Tackling credential abuse together

This Distinguished Lecture is part of the CS Graduate Seminars.



Despite long-ago predictions (e.g., see Bill Gates, 2004) that other user-authentication technologies would replace passwords, passwords remain not only pervasive but have flourished as the dominant form of account protection, especially at websites such as retailers that require a low-friction user experience. This talk will describe our research on methods to tackle three key ingredients of account takeovers for password-protected accounts today: (i) site database breaches, which is the largest source of stolen passwords for internet sites; (ii) the tendency of users to reuse the same or similar passwords across sites; and (iii) credential stuffing, in which attackers submit breached credentials for one site in login attempts for the same users' accounts at another. A central theme of our research is that these factors are most effectively addressed by coordinating across sites, in contrast to today's practice of each site defending alone. We describe algorithms to drive this coordination, demonstrate the efficacy and security of our proposals through conservative analyses, and demonstrate the scalability of our designs through working implementations. This research was performed jointly with Ke Coby Wang.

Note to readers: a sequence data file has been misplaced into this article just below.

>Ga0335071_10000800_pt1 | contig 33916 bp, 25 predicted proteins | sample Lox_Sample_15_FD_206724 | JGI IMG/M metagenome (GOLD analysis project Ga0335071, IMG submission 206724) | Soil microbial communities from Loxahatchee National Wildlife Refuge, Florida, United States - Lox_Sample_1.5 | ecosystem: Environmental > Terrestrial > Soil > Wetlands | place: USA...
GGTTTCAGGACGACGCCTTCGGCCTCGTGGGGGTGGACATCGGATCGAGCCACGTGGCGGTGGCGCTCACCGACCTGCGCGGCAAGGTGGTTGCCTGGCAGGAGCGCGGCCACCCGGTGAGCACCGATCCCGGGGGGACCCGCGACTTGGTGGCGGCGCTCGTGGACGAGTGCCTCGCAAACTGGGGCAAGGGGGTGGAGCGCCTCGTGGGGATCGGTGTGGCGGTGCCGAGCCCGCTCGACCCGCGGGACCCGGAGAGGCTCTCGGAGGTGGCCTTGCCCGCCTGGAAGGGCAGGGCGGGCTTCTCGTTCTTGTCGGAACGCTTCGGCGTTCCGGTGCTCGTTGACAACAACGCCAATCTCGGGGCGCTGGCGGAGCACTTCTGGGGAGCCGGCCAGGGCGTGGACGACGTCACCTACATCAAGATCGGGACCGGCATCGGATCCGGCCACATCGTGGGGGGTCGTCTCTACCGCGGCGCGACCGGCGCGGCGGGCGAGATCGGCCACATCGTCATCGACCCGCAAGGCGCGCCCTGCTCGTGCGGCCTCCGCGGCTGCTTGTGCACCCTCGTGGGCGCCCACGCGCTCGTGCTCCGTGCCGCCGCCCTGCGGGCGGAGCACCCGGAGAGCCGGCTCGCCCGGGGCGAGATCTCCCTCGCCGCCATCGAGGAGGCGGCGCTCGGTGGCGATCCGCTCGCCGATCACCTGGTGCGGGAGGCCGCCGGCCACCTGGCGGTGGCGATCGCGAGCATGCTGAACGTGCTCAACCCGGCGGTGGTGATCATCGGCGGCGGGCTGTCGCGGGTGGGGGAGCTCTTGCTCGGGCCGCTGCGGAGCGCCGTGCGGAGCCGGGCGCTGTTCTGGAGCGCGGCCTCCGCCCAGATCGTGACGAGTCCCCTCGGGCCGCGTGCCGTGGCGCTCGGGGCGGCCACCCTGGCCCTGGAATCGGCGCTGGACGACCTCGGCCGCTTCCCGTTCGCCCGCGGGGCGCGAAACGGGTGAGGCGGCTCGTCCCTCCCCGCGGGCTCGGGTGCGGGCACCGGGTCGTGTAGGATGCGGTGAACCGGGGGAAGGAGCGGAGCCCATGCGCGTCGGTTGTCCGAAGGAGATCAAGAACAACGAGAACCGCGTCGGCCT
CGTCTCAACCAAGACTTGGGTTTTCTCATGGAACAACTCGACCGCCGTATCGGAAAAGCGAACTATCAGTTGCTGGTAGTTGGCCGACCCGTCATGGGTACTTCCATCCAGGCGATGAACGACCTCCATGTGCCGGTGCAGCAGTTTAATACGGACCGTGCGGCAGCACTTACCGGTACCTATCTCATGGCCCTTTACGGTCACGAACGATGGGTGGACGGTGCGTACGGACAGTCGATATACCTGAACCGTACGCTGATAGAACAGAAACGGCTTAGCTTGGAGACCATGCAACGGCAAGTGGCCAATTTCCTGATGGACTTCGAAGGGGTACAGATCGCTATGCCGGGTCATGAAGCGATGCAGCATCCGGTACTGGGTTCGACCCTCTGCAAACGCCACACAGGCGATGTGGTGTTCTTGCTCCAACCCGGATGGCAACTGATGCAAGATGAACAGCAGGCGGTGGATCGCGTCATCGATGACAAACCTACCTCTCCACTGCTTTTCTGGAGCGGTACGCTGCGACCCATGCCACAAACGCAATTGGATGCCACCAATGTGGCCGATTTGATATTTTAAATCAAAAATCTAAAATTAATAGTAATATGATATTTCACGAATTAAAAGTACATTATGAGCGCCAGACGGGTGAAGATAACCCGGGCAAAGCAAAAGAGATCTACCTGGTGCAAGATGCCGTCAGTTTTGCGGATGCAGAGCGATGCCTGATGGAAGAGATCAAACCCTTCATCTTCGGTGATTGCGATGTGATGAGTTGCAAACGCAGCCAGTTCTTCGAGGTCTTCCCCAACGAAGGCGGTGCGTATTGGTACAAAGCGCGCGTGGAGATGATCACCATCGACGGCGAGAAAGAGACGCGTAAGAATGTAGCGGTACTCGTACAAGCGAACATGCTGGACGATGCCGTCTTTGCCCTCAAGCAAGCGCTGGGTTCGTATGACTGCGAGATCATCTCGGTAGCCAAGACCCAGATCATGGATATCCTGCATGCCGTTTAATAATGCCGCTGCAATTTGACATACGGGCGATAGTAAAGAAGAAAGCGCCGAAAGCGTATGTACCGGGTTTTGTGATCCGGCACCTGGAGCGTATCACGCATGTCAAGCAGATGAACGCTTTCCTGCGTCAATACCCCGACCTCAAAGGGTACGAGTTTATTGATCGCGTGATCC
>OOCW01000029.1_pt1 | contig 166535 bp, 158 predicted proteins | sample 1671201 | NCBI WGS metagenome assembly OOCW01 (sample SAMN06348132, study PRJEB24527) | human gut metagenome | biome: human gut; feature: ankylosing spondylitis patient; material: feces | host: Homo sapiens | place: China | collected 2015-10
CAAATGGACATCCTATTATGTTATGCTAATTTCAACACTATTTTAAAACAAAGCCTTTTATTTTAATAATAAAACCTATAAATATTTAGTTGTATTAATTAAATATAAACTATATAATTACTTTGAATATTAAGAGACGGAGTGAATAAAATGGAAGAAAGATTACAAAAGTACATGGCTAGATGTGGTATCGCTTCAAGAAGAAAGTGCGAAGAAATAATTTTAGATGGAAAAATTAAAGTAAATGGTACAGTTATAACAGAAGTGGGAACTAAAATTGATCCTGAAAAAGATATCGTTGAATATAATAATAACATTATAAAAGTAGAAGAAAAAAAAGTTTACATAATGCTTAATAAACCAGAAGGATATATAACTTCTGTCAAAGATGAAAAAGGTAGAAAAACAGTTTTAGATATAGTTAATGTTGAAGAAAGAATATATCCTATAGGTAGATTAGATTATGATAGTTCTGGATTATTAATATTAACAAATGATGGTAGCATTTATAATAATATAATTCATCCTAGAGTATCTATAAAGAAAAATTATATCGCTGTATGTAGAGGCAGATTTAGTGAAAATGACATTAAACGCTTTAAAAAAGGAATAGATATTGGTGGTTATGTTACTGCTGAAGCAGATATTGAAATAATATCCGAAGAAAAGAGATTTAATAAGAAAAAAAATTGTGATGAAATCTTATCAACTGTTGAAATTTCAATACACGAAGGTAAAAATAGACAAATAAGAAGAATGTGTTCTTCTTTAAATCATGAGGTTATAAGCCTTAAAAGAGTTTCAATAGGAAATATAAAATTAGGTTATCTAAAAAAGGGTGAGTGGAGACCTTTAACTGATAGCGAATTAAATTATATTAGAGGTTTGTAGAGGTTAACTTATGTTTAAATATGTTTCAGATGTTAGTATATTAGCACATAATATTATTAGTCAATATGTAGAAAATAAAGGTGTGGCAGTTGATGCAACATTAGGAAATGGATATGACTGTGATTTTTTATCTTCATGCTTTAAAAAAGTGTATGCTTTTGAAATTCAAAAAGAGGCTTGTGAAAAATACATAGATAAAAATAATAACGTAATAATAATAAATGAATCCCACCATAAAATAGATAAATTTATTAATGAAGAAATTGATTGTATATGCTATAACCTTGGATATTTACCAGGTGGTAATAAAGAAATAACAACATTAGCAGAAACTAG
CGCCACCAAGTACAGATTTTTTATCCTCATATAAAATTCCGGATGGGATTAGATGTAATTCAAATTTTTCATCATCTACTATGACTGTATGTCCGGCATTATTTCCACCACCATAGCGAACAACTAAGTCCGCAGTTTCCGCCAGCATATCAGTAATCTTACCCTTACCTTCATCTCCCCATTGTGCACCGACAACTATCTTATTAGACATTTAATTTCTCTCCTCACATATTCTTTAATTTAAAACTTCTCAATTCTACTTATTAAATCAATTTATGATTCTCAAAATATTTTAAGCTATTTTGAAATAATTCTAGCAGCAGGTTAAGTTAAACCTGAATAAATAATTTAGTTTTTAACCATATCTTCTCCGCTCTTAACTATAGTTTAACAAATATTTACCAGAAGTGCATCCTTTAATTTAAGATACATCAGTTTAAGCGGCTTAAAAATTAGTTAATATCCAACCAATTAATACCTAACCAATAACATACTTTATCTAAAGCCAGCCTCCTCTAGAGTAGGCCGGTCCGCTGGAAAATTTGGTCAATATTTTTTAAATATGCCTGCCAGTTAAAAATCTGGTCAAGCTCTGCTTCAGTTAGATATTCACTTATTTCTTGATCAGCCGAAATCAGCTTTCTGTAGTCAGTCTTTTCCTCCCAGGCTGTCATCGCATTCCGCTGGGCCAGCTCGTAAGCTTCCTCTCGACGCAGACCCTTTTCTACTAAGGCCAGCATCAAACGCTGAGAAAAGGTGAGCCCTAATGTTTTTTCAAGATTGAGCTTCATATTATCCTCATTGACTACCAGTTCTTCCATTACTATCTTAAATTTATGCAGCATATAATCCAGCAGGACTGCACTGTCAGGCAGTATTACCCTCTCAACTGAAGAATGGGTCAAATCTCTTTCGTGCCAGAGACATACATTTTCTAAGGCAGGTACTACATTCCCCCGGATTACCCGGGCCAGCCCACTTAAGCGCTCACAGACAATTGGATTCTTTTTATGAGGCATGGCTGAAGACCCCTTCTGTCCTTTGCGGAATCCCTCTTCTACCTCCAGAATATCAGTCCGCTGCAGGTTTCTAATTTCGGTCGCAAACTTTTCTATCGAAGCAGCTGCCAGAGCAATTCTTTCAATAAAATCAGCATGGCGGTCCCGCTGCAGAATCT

Brief Biography

Michael Reiter is a James B. Duke Distinguished Professor in the Departments of Computer Science and Electrical & Computer Engineering at Duke University, which he joined in January 2021 following previous positions in industry (culminating as Director of Secure Systems Research at Bell Labs, Lucent) and academia (Professor of CS and ECE at Carnegie Mellon, and Distinguished Professor of CS at UNC-Chapel Hill). His technical contributions lie primarily in computer security and distributed computing and include several that have seen widespread adoption. He is a Fellow of the ACM and IEEE, winner of the ACM SIGSAC Outstanding Contributions Award, and two-time winner of the Test-of-Time Award from the ACM Conference on Computer and Communications Security, for research papers that have had long-lasting influence.

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